Siward, English general

[This is an annotated list of all appearances and all mentions of Siward.]



William Abney as Siward.

Source: BBC Shakespeare Macbeth


When Macduff appeals to Malcolm to join battle against Macbeth, Malcolm tests Macduff's intentions, but then reassures him that preparations are already under way. He tells Macduff that the English will support his cause, and that even before Macduff arrived in England, "Old Siward, with ten thousand warlike men, / Already at a point, was setting forth" (4.3.134-135). A little later in the scene, speaking to Macduff and Ross, Malcolm praises Siward: "An older and a better soldier none / That Christendom gives out" (4.3.191-192). [Scene Summary]




As the Scottish forces are on the march to join the English army, Menteith says, "The English power is near, led on by Malcolm, / His uncle Siward and the good Macduff" (5.2.1-2). [Scene Summary]




Siward first appears with the combined Scots and English forces in Birnam wood, before Macbeth's castle. Siward comments, "We learn no other but the confident tyrant / Keeps still in Dunsinane, and will endure / Our setting down before 't" (5.4.8-10). Siward is expressing surprise that Macbeth is so overconfident as to allow his enemies to approach the castle and begin a siege. Later in the scene he agrees with Macduff that the only way to test Macbeth's strength is to fight the battle. [Scene Summary]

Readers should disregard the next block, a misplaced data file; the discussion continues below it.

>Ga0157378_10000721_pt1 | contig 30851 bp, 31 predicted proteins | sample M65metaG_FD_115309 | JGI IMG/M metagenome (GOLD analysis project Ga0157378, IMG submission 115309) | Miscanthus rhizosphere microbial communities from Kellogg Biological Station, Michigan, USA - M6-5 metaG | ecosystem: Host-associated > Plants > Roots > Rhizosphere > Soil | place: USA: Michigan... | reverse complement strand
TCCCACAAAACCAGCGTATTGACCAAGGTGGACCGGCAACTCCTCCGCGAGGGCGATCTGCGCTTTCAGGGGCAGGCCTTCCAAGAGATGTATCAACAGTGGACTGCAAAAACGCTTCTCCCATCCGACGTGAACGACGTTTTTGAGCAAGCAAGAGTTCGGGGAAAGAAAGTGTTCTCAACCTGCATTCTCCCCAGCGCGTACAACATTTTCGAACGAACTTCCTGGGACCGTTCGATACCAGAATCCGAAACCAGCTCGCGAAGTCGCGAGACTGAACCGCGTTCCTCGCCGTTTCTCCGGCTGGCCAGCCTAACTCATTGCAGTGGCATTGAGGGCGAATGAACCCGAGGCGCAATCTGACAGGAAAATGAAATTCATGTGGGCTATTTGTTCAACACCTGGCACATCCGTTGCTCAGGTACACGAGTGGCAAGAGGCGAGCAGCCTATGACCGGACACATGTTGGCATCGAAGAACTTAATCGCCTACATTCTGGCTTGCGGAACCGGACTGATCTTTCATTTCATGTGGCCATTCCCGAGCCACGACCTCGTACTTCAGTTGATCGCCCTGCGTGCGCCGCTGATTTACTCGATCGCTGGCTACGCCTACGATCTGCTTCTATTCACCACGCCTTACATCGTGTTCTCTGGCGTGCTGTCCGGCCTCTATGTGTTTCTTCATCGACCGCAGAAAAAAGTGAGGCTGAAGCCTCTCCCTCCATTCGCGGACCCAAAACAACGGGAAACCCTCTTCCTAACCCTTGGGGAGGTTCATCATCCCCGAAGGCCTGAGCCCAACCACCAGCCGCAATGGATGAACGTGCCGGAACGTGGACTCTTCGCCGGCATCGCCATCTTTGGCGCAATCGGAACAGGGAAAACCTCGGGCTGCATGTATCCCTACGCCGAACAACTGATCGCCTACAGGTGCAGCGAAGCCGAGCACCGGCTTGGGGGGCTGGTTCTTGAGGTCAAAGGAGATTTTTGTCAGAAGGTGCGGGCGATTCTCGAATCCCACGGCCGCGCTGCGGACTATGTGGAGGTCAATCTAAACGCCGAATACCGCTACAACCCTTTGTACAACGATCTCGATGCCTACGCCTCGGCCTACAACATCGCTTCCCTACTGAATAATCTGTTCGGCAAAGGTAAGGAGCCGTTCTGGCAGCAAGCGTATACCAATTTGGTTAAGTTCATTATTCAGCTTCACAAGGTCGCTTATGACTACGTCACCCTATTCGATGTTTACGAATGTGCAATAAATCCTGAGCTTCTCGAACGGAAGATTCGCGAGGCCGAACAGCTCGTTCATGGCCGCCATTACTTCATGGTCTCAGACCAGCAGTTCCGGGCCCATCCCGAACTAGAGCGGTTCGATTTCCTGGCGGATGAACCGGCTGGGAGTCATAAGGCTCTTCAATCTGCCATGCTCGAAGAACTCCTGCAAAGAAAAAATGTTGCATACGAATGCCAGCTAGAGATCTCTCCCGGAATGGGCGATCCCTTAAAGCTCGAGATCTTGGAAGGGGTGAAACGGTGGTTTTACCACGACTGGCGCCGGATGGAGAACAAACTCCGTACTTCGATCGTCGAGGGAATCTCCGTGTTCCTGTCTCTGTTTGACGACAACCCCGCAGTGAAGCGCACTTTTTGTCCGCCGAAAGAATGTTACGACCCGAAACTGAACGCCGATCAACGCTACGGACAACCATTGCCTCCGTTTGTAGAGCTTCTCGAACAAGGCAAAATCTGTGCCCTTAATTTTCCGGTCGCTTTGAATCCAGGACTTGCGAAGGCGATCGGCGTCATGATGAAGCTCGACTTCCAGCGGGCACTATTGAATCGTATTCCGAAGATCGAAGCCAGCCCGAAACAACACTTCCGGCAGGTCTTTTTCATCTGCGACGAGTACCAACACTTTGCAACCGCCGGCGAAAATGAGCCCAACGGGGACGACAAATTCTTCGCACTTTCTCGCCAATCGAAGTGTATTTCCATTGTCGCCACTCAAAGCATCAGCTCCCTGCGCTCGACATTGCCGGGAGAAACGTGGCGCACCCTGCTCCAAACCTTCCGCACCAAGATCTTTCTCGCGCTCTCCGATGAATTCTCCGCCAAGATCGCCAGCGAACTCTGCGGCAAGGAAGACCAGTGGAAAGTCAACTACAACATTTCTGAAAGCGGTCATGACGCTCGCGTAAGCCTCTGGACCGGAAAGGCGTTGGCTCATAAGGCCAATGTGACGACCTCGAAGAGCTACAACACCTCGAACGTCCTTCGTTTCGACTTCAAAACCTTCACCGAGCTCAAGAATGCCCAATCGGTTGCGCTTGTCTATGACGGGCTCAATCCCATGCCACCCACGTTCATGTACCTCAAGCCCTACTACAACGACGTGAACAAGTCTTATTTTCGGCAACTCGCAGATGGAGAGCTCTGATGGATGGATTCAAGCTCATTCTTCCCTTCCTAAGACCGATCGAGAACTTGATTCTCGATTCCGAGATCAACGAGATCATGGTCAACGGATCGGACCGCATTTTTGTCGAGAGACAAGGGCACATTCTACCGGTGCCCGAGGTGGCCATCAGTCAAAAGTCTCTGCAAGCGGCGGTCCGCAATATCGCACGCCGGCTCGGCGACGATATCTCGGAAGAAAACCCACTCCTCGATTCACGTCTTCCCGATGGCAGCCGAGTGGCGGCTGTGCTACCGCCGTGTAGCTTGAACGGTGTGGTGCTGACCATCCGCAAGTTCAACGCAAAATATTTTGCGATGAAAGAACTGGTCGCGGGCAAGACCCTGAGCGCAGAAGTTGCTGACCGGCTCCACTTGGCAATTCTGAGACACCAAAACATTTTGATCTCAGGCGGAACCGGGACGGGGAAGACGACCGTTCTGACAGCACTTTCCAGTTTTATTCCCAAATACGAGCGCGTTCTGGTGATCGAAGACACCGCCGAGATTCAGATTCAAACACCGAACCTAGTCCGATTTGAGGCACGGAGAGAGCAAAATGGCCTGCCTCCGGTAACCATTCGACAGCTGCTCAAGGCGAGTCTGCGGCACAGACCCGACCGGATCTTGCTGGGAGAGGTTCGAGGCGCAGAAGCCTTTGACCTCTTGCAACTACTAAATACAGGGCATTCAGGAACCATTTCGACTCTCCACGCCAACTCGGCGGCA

When Malcolm gives the order for the charge against Dunsinane, Siward responds, "Fare you well. / Do we but find the tyrant's power to-night, / Let us be beaten, if we cannot fight" (5.6.7-8). He means that if they can only find Macbeth's pitiful army, they will deserve to lose if they can't fight well enough to win a quick victory. [Scene Summary]




During the final battle, Malcolm and Siward enter, knowing that they have already won. Siward comments that "the castle's gently render'd: / The tyrant's people on both sides do fight" (5.7.24-25). He means that the castle was surrendered without any real resistance, because Macbeth's soldiers fought only until they saw a chance to switch sides. [Scene Summary]




In the last scene of the play, after Macbeth has been killed, Malcolm and his supporters appear. Malcolm knows his side has won, but he worries about those missing in action. Siward, taking a soldier's realistic view of death, comments, "Some must go off: and yet, by these I see, / So great a day as this is cheaply bought" (5.8.36-37). Ironically, one that went off (died) was Siward's son. Siward takes the news like a soldier, glad that his son died bravely and in a good cause. [Scene Summary]